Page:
Maintain or replace? That's the question for Canada's tank fleet.

Canada is deploying tanks overseas for the first time in more than a decade, but the future of the country’s armored fleet remains uncertain.

The first of 15 Canadian Leopard 2 tanks is expected to arrive in Latvia in mid-November as part of efforts to bolster NATO’s presence in the Eastern European nation. While this is happening, the Canadian military is working to determine how best to maintain and support the aging tank fleet while also trying to decide whether to replace the platforms.

According to Defense Ministry spokesperson Jessica Lamirande, an estimated 1.5 billion Canadian dollars (1.1 billion US dollars) will go toward the new long-term support contract for the Leopard. This contract will include maintenance and support services for the Leopard 2 fleet until the end of the tanks’ planned service life, currently scheduled for 2035.

“The scope of work will include key services such as maintenance support, necessary upgrades, supply chain management, engineering support and technical support for the Canadian Leopard 2 fleet,” he said.

The Canadian Army had 82 Leopard 2 tanks but donated eight to Ukraine in the middle of its fight against the Russian invasion.

Canada has identified German company Krauss-Maffei Wegmann as the sole supplier for the long-term contract.

“We expect the contract to be awarded in spring 2024,” Lamirande stated.

Additionally, the Canadian Army briefed industry representatives on April 3 in Ottawa on a proposed plan to modernize the Leopard fleet.

Army Lt. Col. Chloeann Summerfield said extending the tank’s life would cost more than C$850 million and address obsolescence issues and technological improvements.

The project is in its early phases but would prioritize improvements to the protection, surveillance, target acquisition, firepower and mobility of the Leopard 2, Summerfield explained to industry officials.

According to the presentation obtained by Defense News, the Army would also seek cooperation and a common configuration for these upgraded vehicles with other users of the Leopard.

According to the presentation, the request for bids to the industry for the life extension will be published around 2028, and the first deployment of the improved cars will begin in 2030.

Summerfield said one consideration is the “limited budget” of the project.

According to Canadian defense observers, financial obstacles will also influence Canada’s decision on whether to purchase new battle tanks to replace the Leopard 2 fleet.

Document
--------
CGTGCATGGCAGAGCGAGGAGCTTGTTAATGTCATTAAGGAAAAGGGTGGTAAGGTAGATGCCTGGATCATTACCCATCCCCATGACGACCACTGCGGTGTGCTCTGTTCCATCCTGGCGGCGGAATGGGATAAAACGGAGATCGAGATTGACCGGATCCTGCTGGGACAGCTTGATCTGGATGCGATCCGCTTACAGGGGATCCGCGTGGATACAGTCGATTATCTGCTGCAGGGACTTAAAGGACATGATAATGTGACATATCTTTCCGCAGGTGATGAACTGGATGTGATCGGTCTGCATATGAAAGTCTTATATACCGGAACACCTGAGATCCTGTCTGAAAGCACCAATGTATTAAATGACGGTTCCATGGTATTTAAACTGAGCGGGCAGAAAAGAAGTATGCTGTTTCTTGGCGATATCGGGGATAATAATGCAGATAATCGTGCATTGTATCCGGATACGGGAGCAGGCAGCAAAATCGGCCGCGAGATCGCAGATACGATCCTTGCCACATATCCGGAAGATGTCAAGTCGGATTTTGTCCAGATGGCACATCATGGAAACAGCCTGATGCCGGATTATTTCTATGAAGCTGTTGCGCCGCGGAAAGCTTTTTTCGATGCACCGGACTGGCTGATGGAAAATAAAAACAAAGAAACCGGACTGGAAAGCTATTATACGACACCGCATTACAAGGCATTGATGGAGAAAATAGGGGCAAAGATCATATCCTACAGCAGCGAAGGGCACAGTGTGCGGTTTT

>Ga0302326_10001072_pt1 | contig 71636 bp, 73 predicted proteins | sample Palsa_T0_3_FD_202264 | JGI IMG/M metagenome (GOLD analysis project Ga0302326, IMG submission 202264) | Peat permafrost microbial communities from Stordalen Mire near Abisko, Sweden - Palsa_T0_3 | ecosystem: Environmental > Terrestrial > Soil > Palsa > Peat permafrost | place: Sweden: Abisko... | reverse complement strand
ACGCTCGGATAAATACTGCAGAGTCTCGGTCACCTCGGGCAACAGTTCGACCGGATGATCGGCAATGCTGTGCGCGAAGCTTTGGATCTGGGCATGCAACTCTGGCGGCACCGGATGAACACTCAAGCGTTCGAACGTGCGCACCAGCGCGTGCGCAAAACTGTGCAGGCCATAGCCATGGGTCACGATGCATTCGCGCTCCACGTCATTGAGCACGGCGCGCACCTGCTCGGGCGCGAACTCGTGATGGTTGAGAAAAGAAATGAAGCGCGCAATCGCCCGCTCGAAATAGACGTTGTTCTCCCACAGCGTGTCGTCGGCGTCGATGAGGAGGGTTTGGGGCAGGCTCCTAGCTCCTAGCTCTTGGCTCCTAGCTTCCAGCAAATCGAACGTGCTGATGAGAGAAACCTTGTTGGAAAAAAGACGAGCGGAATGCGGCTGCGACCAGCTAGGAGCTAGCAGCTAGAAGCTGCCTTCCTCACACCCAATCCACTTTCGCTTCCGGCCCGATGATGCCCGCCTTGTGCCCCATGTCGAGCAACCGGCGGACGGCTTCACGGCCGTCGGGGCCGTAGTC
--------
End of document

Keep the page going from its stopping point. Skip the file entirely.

Martin Shadwick, a Canadian military and defense policy professor at Toronto’s York University, said the military has had a contentious relationship with tanks.

In October 2003, Lt. Gen. Rick Hillier, then commander of the Army, announced that Canada would retire the Leopard tanks from service and would acquire the Stryker Mobile Gun System, a wheeled vehicle manufactured in the United States, Shadwick said. At the time, Hillier said the Army’s Leopards had served their purpose, but their usefulness in the war was limited since the enemy was no longer Russia but terrorists in austere environments like Afghanistan.

However, several years later, the new Army leadership reversed course and sent Leopard tanks to Afghanistan in 2006. Canadian military leaders fighting in that country had requested the tanks, as their heavy armor provided more protection against explosive devices. improvised

Since the end of the war in Afghanistan, Canadian tanks have been limited to training exercises in the country. The Canadian government has committed to purchasing a limited number of new tanks to replace the eight Leopards it donated to Ukraine over the past two years. In February 2023, then-Defense Minister Anita Anand announced the acquisition plan, but it has not yet gone ahead.

Maintain or replace?A Royal Canadian Air Force CC-177 Globemaster delivers a Leopard 2A4 tank to Poland on March 17, 2023.

The office of Bill Blair, the current Defense Minister, did not want to give specific details about this possible purchase. Daniel Minden, Blair’s press secretary, said: “Capability requirements are being reviewed by the Army to ensure capability replenishment and interoperability. “Plans and timelines are yet to be determined.”

For his part, Shadwick does not expect the government to purchase new tanks in the near future, including those intended to replace the Leopards now in Ukraine. “There is a real lack of funding for procurement, and new tanks are very low on the Canadian Forces priority list,” he said.

Former defense procurement chief Alan Williams agreed that large military purchases, such as F-35 fighter jets and new Canadian surface combatants, leave little funding for tanks.

Williams said the annual budget for defense equipment procurement amounts to C$5 billion, but much, if not all, will go to the surface combatant fleet. Surface combatants are estimated to cost C$100 billion over the next 20 years.

Canada has also committed to spending C$40 billion to modernize the North American Aerospace Defense Command – a figure that includes the purchase of F-35s – and another C$6 billion on new P-8 patrol aircraft.

“I don’t see how the Army can even contemplate acquiring new tanks,” Williams said. “Many potential equipment projects will be seriously affected by programs already committed by the government.”

David Pugliese